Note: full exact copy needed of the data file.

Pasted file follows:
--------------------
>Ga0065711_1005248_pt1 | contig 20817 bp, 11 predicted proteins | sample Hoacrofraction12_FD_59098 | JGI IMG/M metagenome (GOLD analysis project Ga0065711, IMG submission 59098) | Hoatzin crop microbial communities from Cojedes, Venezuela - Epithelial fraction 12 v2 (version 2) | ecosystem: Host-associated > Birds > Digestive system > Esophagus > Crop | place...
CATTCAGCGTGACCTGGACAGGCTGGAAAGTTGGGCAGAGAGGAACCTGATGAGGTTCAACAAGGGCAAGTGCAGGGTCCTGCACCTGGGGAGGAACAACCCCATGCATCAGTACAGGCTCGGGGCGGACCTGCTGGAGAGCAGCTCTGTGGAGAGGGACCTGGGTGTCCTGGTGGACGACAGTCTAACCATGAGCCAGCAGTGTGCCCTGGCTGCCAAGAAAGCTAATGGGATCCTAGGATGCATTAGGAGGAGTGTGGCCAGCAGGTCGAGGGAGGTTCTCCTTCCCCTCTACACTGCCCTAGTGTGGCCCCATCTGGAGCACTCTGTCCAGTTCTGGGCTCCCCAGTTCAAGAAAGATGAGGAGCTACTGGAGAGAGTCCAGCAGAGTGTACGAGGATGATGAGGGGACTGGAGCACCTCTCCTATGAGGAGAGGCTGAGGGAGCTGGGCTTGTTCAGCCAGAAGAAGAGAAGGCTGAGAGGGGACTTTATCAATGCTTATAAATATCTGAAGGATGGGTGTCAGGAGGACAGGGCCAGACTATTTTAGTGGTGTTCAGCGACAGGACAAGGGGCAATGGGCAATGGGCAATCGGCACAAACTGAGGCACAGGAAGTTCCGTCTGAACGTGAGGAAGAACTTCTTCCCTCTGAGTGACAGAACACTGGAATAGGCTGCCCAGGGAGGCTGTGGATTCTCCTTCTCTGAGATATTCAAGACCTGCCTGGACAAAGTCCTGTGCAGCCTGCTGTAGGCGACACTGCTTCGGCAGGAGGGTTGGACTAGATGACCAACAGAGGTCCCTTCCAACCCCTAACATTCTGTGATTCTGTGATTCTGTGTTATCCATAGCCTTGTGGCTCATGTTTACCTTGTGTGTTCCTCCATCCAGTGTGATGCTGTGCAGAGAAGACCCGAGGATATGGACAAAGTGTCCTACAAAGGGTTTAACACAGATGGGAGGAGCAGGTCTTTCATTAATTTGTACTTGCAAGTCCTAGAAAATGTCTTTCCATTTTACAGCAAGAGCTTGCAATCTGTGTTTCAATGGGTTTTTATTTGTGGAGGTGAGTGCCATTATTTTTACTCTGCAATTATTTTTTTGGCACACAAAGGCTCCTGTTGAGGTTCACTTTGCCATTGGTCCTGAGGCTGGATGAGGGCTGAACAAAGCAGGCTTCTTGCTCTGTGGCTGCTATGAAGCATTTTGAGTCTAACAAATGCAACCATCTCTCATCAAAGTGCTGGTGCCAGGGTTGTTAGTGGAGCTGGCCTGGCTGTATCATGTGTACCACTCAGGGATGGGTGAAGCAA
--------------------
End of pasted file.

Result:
>Ga0065711_1005248_pt1 | contig 20817 bp, 11 predicted proteins | sample Hoacrofraction12_FD_59098 | JGI IMG/M metagenome (GOLD analysis project Ga0065711, IMG submission 59098) | Hoatzin crop microbial communities from Cojedes, Venezuela - Epithelial fraction 12 v2 (version 2) | ecosystem: Host-associated > Birds > Digestive system > Esophagus > Crop | place...
CATTCAGCGTGACCTGGACAGGCTGGAAAGTTGGGCAGAGAGGAACCTGATGAGGTTCAACAAGGGCAAGTGCAGGGTCCTGCACCTGGGGAGGAACAACCCCATGCATCAGTACAGGCTCGGGGCGGACCTGCTGGAGAGCAGCTCTGTGGAGAGGGACCTGGGTGTCCTGGTGGACGACAGTCTAACCATGAGCCAGCAGTGTGCCCTGGCTGCCAAGAAAGCTAATGGGATCCTAGGATGCATTAGGAGGAGTGTGGCCAGCAGGTCGAGGGAGGTTCTCCTTCCCCTCTACACTGCCCTAGTGTGGCCCCATCTGGAGCACTCTGTCCAGTTCTGGGCTCCCCAGTTCAAGAAAGATGAGGAGCTACTGGAGAGAGTCCAGCAGAGTGTACGAGGATGATGAGGGGACTGGAGCACCTCTCCTATGAGGAGAGGCTGAGGGAGCTGGGCTTGTTCAGCCAGAAGAAGAGAAGGCTGAGAGGGGACTTTATCAATGCTTATAAATATCTGAAGGATGGGTGTCAGGAGGACAGGGCCAGACTATTTTAGTGGTGTTCAGCGACAGGACAAGGGGCAATGGGCAATGGGCAATCGGCACAAACTGAGGCACAGGAAGTTCCGTCTGAACGTGAGGAAGAACTTCTTCCCTCTGAGTGACAGAACACTGGAATAGGCTGCCCAGGGAGGCTGTGGATTCTCCTTCTCTGAGATATTCAAGACCTGCCTGGACAAAGTCCTGTGCAGCCTGCTGTAGGCGACACTGCTTCGGCAGGAGGGTTGGACTAGATGACCAACAGAGGTCCCTTCCAACCCCTAACATTCTGTGATTCTGTGATTCTGTGTTATCCATAGCCTTGTGGCTCATGTTTACCTTGTGTGTTCCTCCATCCAGTGTGATGCTGTGCAGAGAAGACCCGAGGATATGGACAAAGTGTCCTACAAAGGGTTTAACACAGATGGGAGGAGCAGGTCTTTCATTAATTTGTACTTGCAAGTCCTAGAAAATGTCTTTCCATTTTACAGCAAGAGCTTGCAATCTGTGTTTCAATGGGTTTTTATTTGTGGAGGTGAGTGCCATTATTTTTACTCTGCAATTATTTTTTTGGCACACAAAGGCTCCTGTTGAGGTTCACTTTGCCATTGGTCCTGAGGCTGGATGAGGGCTGAACAAAGCAGGCTTCTTGCTCTGTGGCTGCTATGAAGCATTTTGAGTCTAACAAATGCAACCATCTCTCATCAAAGTGCTGGTGCCAGGGTTGTTAGTGGAGCTGGCCTGGCTGTATCATGTGTACCACTCAGGGATGGGTGAAGCAA